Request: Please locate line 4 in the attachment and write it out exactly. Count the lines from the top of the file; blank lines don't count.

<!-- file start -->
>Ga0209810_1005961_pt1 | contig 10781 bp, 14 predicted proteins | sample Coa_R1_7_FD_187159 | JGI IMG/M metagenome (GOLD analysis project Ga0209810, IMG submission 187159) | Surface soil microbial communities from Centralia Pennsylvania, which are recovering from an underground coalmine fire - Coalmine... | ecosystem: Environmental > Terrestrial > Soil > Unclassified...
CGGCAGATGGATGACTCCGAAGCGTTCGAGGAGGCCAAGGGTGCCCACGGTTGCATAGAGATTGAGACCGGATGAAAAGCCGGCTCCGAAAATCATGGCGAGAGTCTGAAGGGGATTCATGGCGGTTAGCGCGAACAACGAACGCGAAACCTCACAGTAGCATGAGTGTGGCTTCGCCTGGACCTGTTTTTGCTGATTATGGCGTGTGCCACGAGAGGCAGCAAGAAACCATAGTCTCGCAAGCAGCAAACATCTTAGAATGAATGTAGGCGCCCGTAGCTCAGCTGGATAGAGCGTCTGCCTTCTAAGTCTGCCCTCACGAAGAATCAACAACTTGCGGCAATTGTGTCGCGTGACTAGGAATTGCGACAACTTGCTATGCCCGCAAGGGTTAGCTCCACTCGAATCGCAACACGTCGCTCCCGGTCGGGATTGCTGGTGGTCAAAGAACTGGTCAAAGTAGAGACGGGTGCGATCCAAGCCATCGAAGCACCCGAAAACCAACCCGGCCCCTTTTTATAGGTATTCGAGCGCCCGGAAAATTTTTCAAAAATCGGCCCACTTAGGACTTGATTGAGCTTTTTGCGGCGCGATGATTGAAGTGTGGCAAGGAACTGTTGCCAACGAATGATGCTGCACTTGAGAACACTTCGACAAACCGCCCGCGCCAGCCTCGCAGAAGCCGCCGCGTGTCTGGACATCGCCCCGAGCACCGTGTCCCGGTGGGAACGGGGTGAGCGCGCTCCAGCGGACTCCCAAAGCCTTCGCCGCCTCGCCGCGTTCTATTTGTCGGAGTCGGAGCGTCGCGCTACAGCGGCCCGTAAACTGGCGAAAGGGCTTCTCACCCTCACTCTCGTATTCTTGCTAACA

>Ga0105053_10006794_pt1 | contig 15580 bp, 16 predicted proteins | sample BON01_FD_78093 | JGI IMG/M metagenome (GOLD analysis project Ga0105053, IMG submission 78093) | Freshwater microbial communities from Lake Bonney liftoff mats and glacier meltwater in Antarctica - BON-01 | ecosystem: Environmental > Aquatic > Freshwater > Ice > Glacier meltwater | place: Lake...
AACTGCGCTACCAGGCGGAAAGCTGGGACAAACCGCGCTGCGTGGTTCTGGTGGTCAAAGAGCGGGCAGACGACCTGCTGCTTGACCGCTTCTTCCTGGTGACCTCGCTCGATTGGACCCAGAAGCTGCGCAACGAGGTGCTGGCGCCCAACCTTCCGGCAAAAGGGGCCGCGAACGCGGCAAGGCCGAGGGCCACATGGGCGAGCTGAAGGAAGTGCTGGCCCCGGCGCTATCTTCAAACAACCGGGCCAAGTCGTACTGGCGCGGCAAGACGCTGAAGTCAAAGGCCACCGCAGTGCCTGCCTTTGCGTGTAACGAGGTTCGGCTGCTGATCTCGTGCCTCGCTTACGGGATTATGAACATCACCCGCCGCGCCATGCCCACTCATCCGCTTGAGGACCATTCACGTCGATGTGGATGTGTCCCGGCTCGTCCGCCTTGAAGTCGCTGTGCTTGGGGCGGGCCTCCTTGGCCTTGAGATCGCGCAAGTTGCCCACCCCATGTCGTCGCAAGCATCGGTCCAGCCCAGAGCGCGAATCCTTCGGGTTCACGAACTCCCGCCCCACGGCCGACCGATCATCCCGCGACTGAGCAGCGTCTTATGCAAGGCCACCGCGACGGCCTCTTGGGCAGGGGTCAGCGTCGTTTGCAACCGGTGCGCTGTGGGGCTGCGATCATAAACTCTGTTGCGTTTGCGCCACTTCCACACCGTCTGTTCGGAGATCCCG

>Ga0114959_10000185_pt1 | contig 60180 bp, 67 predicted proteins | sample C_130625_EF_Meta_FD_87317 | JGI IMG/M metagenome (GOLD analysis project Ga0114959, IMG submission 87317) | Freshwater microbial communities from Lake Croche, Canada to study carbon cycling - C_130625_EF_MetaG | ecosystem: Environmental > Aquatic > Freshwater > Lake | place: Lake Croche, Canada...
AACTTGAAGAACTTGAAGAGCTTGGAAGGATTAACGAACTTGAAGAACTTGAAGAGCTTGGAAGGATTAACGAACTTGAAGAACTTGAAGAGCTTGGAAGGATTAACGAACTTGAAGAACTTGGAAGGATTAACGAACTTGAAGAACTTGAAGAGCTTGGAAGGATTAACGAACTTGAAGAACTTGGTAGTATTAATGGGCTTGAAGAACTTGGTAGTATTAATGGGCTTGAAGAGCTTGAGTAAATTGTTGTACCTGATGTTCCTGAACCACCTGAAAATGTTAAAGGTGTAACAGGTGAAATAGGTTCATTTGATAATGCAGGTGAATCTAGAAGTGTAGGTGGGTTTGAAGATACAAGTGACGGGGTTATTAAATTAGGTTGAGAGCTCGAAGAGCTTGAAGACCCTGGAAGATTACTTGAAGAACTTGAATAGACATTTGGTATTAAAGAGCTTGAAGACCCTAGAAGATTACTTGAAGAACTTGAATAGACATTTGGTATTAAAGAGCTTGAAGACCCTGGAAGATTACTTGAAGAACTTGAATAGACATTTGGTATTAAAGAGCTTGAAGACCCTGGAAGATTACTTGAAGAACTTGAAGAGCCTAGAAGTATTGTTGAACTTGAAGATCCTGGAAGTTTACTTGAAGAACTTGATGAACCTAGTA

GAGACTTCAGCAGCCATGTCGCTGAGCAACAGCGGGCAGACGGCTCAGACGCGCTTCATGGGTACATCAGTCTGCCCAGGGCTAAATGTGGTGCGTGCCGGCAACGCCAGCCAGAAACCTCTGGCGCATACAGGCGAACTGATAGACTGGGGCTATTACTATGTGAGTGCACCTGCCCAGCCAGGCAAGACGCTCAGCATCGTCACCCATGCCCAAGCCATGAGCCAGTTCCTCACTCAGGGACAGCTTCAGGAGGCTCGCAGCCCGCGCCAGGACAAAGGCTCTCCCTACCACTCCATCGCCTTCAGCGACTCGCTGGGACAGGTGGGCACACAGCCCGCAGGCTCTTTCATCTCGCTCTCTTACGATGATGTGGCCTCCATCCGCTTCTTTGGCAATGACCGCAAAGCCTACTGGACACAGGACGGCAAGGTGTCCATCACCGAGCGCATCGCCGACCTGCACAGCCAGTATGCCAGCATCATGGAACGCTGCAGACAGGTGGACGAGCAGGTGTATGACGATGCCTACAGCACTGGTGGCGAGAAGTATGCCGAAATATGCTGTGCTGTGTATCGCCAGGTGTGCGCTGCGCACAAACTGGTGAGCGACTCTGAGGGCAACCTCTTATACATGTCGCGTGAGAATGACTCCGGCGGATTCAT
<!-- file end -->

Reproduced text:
AACTGCGCTACCAGGCGGAAAGCTGGGACAAACCGCGCTGCGTGGTTCTGGTGGTCAAAGAGCGGGCAGACGACCTGCTGCTTGACCGCTTCTTCCTGGTGACCTCGCTCGATTGGACCCAGAAGCTGCGCAACGAGGTGCTGGCGCCCAACCTTCCGGCAAAAGGGGCCGCGAACGCGGCAAGGCCGAGGGCCACATGGGCGAGCTGAAGGAAGTGCTGGCCCCGGCGCTATCTTCAAACAACCGGGCCAAGTCGTACTGGCGCGGCAAGACGCTGAAGTCAAAGGCCACCGCAGTGCCTGCCTTTGCGTGTAACGAGGTTCGGCTGCTGATCTCGTGCCTCGCTTACGGGATTATGAACATCACCCGCCGCGCCATGCCCACTCATCCGCTTGAGGACCATTCACGTCGATGTGGATGTGTCCCGGCTCGTCCGCCTTGAAGTCGCTGTGCTTGGGGCGGGCCTCCTTGGCCTTGAGATCGCGCAAGTTGCCCACCCCATGTCGTCGCAAGCATCGGTCCAGCCCAGAGCGCGAATCCTTCGGGTTCACGAACTCCCGCCCCACGGCCGACCGATCATCCCGCGACTGAGCAGCGTCTTATGCAAGGCCACCGCGACGGCCTCTTGGGCAGGGGTCAGCGTCGTTTGCAACCGGTGCGCTGTGGGGCTGCGATCATAAACTCTGTTGCGTTTGCGCCACTTCCACACCGTCTGTTCGGAGATCCCG